Data breaches are rapidly surging – access control and authentication safety demand to be tightened due to the associated risks.
With the increasing data breaches worldwide, it has been observed that compromised
credentials are the primary source of attack for new-age cyber adversaries. According to a
recent report by the Identity Defined Security Alliance, credential-based data breaches are
omnipresent – nearly 94% of the organizations have encountered an identity-related attack. Besides, they are highly preventable, up to 99%.
Many enterprises are still lacking in primary identity-related security controls. However,
some of the bigger organizations have started implementing proper access controls – that
are typically focusing on human users. With the widespread digital transformation initiatives across DevOps, Internet of Things, cloud transformation, etc. the steep amount of non- human identities highly exceeds the human users.
Now the question arises – how organizations are aiming to control accesses of their sensitive resources?
The use of static passwords for accessing different accounts and services has been there for ages, and in most cases, the passwords remain unchanged throughout. It makes the
credentials deeply susceptible to the threat actors – a static password offers a low
probability for confirming the authenticity of a user, and it could easily be a compromised
one, purchased on the Dark Net. A stolen password can allow unrestricted access to a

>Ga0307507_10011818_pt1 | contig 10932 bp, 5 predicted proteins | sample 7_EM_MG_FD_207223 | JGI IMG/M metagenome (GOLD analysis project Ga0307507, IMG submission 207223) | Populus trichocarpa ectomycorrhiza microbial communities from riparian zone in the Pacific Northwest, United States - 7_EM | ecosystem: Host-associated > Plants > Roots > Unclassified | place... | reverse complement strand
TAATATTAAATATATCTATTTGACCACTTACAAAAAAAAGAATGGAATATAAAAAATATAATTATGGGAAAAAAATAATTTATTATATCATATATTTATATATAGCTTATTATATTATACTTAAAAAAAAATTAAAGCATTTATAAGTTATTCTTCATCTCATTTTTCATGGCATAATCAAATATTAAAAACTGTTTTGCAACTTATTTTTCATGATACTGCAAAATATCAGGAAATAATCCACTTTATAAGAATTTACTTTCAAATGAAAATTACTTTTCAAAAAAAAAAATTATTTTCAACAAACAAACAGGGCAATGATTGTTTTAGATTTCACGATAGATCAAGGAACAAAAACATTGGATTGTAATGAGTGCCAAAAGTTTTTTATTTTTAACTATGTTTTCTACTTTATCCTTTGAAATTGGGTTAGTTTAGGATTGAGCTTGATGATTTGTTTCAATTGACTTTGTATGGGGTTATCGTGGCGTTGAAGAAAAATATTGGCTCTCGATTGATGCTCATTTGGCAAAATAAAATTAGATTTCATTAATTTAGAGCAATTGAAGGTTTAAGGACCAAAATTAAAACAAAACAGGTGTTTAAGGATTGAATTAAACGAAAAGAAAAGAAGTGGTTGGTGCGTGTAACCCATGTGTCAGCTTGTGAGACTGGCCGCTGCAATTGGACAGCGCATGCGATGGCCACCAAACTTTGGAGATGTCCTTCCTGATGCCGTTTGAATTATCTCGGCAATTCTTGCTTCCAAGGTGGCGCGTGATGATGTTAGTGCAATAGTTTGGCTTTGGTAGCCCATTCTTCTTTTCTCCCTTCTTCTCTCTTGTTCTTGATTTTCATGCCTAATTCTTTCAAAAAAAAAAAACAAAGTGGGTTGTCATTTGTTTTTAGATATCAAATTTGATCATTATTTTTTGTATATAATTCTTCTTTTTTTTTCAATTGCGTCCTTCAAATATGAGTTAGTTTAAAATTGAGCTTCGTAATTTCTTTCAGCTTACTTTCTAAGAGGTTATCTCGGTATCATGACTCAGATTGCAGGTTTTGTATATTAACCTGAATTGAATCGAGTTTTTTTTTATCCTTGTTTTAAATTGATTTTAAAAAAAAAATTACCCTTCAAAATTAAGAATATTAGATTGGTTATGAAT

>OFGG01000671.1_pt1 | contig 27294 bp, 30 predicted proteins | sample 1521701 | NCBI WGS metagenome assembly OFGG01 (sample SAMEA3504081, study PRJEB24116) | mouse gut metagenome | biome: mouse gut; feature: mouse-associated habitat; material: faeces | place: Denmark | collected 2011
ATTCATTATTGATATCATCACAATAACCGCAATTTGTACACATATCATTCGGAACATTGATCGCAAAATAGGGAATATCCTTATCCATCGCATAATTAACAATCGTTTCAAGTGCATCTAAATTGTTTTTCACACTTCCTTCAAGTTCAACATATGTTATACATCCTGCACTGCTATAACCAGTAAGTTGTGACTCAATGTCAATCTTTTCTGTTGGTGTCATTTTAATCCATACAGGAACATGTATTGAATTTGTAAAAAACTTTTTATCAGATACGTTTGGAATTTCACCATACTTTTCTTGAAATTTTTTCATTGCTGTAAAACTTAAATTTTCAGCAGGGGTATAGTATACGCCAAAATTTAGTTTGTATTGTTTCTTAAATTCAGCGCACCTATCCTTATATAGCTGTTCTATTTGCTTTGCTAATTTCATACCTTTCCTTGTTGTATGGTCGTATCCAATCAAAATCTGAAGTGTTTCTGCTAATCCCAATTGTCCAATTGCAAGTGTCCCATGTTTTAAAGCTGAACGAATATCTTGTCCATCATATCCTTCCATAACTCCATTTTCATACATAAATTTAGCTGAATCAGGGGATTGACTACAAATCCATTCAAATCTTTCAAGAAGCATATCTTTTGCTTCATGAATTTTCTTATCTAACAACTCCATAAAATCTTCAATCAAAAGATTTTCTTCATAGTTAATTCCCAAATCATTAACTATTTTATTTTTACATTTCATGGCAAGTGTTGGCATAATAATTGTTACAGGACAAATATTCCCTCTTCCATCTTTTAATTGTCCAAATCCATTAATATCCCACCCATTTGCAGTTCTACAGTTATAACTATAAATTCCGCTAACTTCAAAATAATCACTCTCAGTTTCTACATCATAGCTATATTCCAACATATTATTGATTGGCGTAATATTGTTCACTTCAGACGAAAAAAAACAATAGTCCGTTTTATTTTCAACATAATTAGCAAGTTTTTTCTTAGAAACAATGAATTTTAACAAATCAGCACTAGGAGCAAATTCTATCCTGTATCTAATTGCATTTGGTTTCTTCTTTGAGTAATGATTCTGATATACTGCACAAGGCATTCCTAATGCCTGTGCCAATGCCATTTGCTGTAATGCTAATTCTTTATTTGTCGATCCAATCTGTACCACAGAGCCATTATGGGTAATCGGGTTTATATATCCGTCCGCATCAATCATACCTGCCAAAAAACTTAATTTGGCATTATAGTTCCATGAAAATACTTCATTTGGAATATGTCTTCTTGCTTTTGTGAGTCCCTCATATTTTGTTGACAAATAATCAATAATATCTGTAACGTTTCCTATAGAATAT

compromised account, once it is with the cybercriminals. In its essence, even if a company
has toughened its security position by using multi-factor authentication (MFA), the added
protection layer does not actually address risks linked with the non-human identities.
Organizations need to proceed beyond the static passwords
Non-human identities include services, workloads, and machines – representing a majority
of ‘users’ in various organizations. Machine identities have a significant footprint than the
traditional human privileged accounts – in today’s IT infrastructures. This is valid for DevOps and cloud environments – where the task automation has a dominant role. Such factors generally pose a blind spot – as IoT, machines, application, service accounts identities are not considered when setting up security controls.
Clearly, many organizations are underrating the significance of these non-human identities
in case of a data breach. They understand that a traditional static password approach that
demands manual and time-consuming configurations – is not relevant in a fast-moving multi-cloud as well as hybrid environments. However, the incorporation of identity, along with security, is still a work in progress for many organizations. Static passwords are not suitable for a machine identity-related IT ecosystem that is designed for agility and fast-paced modification. This calls for an advanced approach – to execute a dynamic password model that can lower the risk of identity breaches.